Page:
The CPI Crisis Development ModelSM encourages us to respond to “Defensive” behaviors with a “Directive” response, and I had been doing this. However, in those first few months of the school year, I had neglected to provide any real “Therapeutic Rapport” following her incidents. When Rachel moved beyond a crisis event, she was almost always in an office receiving a disciplinary consequence. But she should have been with me. I was the teacher for whom her behavior had escalated. I needed to figure out what this behavior was trying to communicate.

The NCIcourse provides us with the COPING ModelSM, designed to push us to have true restorative conversations with our students. This model makes it easy to figure out why a behavior may have occurred and how to better cope with specific emotions in the future. However, a teacher can’t do this with a student who is angry. Restorative conversation can be powerful if it comes from a place of supportiveness.

In the previous examples of how I worked with Edgar and with Tiffany, I shared how I altered my approach to be more supportive. Providing Therapeutic Rapport is like this, but a teacher must do it, even when he or she was the recipient of negative behavior just moments earlier. With Rachel, I had to find a way to be in a “Supportive Stance” where I could be mindful of having nonthreatening body language and communicating respect while we talked. I needed to ask questions and listen with empathy, even though she may have called me some offensive names just moments before. I didn’t condone her behaviors, but I didn’t call them out more than I had to. We were searching for solutions, and I was part of her process. Eventually, Rachel learned that I was willing to provide her the rapport that she needed.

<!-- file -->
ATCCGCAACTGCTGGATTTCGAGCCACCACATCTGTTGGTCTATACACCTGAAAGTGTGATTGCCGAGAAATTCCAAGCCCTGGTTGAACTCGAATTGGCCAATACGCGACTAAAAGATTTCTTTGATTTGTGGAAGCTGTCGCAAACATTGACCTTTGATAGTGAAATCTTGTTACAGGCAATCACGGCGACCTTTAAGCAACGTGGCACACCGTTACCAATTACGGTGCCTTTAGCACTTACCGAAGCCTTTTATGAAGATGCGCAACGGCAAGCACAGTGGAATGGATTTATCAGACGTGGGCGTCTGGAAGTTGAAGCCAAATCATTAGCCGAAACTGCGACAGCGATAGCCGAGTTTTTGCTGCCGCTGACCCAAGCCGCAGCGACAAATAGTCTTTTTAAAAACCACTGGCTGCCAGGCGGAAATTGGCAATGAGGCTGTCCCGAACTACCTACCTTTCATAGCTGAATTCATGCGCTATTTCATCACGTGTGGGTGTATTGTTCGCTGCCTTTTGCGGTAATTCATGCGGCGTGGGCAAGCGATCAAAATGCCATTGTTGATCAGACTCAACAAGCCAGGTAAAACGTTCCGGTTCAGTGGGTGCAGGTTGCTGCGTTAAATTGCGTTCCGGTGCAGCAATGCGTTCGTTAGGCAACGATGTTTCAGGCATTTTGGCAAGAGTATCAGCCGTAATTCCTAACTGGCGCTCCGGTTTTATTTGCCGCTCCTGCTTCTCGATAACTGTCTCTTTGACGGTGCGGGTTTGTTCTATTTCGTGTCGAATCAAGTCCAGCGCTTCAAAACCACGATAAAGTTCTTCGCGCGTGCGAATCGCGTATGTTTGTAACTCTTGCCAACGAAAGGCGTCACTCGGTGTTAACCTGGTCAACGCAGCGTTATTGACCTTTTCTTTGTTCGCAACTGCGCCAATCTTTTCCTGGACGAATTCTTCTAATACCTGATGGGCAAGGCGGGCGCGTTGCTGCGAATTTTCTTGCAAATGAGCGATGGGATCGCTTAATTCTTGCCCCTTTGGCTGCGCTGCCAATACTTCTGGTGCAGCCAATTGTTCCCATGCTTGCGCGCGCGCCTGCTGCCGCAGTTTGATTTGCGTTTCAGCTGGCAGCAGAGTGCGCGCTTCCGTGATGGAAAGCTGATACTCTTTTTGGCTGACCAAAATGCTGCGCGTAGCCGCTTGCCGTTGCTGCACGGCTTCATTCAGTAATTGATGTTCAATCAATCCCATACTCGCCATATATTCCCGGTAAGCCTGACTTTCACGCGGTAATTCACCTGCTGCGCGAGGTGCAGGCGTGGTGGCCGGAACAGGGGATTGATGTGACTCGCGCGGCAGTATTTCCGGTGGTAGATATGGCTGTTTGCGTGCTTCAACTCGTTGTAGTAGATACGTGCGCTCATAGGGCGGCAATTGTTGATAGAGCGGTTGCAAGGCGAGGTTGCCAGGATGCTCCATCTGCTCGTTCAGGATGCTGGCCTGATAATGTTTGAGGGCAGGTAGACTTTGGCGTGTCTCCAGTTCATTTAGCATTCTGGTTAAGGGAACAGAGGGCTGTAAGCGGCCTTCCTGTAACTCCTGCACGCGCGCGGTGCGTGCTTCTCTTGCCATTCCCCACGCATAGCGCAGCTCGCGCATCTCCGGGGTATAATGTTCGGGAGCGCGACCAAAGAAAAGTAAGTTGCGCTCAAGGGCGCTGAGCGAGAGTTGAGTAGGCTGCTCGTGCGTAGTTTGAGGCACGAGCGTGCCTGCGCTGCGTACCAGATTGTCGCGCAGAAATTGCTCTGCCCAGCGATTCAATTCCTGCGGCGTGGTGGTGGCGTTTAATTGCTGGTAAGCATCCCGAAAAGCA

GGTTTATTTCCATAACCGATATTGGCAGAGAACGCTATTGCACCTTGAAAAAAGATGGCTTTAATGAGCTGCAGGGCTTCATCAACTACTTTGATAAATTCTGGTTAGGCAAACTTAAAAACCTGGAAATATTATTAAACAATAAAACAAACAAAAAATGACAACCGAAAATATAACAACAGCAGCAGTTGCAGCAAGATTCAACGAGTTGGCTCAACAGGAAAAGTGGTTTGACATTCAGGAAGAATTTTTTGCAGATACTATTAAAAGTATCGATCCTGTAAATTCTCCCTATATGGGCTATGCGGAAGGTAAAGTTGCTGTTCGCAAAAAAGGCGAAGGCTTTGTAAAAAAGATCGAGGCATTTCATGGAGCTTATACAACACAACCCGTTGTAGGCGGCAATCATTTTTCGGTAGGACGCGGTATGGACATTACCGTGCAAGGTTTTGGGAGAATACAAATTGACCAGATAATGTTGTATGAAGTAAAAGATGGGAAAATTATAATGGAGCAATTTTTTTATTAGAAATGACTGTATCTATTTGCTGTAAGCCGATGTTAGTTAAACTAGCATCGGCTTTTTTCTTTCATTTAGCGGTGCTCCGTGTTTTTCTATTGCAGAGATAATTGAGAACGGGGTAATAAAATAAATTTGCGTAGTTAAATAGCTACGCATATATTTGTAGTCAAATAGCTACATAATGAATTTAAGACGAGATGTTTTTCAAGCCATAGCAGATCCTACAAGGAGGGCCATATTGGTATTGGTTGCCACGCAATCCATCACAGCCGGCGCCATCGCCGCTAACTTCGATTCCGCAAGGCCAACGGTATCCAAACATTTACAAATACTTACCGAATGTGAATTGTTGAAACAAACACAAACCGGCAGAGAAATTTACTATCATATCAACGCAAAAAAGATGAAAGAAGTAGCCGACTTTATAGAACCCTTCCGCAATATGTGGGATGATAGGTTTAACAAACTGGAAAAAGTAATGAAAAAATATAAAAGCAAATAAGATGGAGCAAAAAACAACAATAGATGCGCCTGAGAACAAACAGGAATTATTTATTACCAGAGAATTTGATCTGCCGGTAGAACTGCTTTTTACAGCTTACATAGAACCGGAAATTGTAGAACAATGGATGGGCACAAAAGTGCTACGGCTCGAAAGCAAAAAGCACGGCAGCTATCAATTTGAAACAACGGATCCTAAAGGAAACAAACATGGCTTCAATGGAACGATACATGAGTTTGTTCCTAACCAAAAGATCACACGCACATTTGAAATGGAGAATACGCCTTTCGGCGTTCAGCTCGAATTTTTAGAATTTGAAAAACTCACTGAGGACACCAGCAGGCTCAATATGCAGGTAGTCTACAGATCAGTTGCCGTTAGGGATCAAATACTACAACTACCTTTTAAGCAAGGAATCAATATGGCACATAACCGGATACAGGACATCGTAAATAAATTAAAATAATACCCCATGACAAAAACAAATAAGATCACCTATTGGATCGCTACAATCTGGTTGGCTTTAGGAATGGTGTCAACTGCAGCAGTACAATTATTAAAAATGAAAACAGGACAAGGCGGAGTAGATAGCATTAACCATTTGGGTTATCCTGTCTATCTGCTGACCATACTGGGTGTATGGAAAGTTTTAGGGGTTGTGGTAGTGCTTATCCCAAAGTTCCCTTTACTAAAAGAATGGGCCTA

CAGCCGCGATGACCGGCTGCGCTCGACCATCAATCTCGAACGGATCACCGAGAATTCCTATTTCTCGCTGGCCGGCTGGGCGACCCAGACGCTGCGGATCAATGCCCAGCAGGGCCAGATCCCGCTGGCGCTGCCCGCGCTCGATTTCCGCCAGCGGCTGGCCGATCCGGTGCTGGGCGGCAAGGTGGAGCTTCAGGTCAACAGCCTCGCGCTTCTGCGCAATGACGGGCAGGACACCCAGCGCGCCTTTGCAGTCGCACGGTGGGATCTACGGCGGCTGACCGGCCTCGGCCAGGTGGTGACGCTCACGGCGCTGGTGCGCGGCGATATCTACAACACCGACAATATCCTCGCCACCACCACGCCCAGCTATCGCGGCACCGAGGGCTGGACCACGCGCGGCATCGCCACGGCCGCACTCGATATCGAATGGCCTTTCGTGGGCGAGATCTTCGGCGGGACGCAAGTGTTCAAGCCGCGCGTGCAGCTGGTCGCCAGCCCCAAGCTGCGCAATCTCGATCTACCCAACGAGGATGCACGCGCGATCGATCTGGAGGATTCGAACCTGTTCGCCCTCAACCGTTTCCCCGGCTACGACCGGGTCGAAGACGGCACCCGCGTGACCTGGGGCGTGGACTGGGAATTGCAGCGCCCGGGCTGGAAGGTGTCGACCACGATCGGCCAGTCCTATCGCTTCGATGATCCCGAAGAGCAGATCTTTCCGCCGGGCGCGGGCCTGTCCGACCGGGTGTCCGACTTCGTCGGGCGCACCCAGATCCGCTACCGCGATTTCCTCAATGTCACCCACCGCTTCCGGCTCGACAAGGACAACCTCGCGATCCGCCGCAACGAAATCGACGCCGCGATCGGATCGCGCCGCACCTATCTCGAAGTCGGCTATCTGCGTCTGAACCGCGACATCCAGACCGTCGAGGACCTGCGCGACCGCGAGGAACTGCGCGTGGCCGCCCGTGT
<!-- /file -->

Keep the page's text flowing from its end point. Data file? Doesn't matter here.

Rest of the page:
With each of these examples, I learned that consistency was critical to my ability to positively impact the student trauma I was dealing with. Rachel needed to know that I would consistently try to understand what her behavior was communicating, that I was going to be her teacher at least until the end of the year, and that I would remember her. And though her name isn’t really Rachel, I do clearly remember her! My other two examples of student trauma also needed consistency in my actions (Edgar) and in the time I was willing to give (Tiffany).

As teachers, we don’t always feel well-equipped to handle student trauma. However, if you consider all the skills highlighted in your NCI training, I bet you find you have the tools you need to be a positive in the lives of students who have been through way too much negative.

Kevin Mabie, Ed.D. is a Global Professional Instructor at Crisis Prevention Institute, and an educator with over 20 years of experience as a high school teacher and administrator. Dr. Mabie also facilitates trainings for the National School Reform Faculty.